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Eric Sandweiss
Editor, Indiana Magazine of History

Last modified: Thursday, November 15, 2007

New online resource for teaching Indiana history available

Indiana Magazine of History brings history to life for teachers and students

Nov. 15, 2007

BLOOMINGTON, Ind. -- The Indiana Magazine of History has recorded and archived hundreds of voices from the past in the form of diaries, letters, memoirs, photos and other historical documents. Now, journal editors have added an "IMH for Teachers" tab to the magazine's Web site to give Indiana teachers and their students access to those materials along with a series of original lesson plans, geared for both primary- and secondary-school classrooms.

Indiana Magazine of History

"The IMH has been publishing research on Indiana's history for more than a century," said Eric Sandweiss, the Carmony Chair of History at Indiana University Bloomington and editor of Indiana Magazine of History. "With this program we're able to get lesson plans directly into the hands of Hoosier teachers, who want primary materials that can make history come alive for their students."

The lesson plans examine Indiana events, experiences and personalities through a variety of activities. Each lesson plan is downloadable and is keyed to Indiana state teaching standards for specific grade levels. They include a historical summary of provided material, a list of learning objectives, instructions, all necessary texts, photos and work sheets, and links to other sources.

For example, fourth-grade teachers of social studies can access a complete lesson plan on the Hoosier poet James Whitcomb Riley by choosing the link titled "Modern Period (1920-Present)" at the Web site and selecting the appropriate grade level. There, along with the text for Riley's "The Old Swimmin' Hole," they will find historical material to place into context for that era the role of poets and writers as entertainers who often presented pubic recitations. Follow up questions relating Riley to that social studies aspect reside along side those that focus on teaching English -- his identity as the "Hoosier Poet," and his use of rural dialect and experiences to describe the images of childhood and the memories of adulthood.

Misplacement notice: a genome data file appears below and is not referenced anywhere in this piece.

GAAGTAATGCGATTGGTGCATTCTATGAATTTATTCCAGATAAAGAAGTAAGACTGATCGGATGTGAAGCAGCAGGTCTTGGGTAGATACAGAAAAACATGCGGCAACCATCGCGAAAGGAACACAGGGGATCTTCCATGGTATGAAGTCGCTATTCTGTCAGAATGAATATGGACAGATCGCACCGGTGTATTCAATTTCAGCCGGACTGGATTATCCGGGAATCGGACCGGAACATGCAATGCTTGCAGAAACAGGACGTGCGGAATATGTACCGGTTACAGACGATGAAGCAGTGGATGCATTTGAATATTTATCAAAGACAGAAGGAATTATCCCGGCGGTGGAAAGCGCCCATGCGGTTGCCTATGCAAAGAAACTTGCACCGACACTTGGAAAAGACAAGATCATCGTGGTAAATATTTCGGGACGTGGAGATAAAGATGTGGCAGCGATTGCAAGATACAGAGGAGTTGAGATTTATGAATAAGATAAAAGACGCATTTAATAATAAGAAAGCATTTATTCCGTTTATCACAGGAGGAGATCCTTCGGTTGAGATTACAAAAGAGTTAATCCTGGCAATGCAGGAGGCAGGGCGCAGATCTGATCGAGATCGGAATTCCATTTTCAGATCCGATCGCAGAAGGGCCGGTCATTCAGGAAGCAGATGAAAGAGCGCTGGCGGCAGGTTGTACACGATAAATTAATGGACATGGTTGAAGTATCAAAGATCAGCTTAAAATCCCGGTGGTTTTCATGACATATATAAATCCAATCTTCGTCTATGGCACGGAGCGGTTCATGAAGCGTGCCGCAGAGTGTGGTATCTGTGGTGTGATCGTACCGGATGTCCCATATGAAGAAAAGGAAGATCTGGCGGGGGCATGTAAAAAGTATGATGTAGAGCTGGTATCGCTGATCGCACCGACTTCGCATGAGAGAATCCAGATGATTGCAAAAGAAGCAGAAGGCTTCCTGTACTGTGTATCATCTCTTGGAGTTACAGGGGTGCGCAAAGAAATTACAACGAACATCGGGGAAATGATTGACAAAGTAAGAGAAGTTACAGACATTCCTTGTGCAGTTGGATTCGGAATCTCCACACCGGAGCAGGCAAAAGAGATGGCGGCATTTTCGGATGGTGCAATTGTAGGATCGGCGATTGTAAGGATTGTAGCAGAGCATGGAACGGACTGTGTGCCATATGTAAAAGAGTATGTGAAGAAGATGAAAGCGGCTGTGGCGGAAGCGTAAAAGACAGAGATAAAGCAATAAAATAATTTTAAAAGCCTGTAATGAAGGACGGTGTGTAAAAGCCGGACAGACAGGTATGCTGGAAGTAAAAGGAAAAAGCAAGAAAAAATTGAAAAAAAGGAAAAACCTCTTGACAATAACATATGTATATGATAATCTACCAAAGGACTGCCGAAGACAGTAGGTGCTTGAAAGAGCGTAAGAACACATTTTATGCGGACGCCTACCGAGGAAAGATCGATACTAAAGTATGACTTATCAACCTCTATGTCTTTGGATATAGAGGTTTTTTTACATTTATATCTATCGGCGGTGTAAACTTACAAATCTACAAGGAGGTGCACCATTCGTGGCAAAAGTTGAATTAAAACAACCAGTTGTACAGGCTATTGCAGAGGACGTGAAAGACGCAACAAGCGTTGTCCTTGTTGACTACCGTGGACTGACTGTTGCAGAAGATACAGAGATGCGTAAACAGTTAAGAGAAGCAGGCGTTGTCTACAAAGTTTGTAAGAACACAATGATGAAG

A Civil War lesson plan, found under the "Civil War Era and Reconstruction" link, introduces eighth-grade social studies students to the realities of camp life and the challenges soldiers faced in a lesson plan titled, "The Life of a Hoosier Soldier." Among the lesson materials are letters written by a Hoosier soldier, Lt. John V. Hadley, to his sweetheart in Indiana's Owen county. "Alvan Montgomery was the one killed in our Company," Hadley wrote in one letter. "Receiving the ball he turned round to me and said, 'Here goes' -- laid gently down -- rested his head on his left arm -- laid his gun by his right side & without speaking a word or moving a limb he shut his eyes & died." Twelfth graders, instead, might study "The Underground Railroad" or "Civil War Political Cartoons."

The lesson plans, divided by historical periods representing pre-1770 to the present and grade levels, can be found at In addition to the modern era and that of the Civil War, historical periods from which teachers can choose lesson plans include: "Native Americans and European Arrival," "American Revolution and Territorial Period," "Statehood and Development," and "Growth and Development."

The lesson plans were developed by Indiana teachers in consultation with the staff of the IMH. More content will be added to the site as it becomes available. Questions and comments can be directed to the IMH editorial offices at 812-855-4139 or to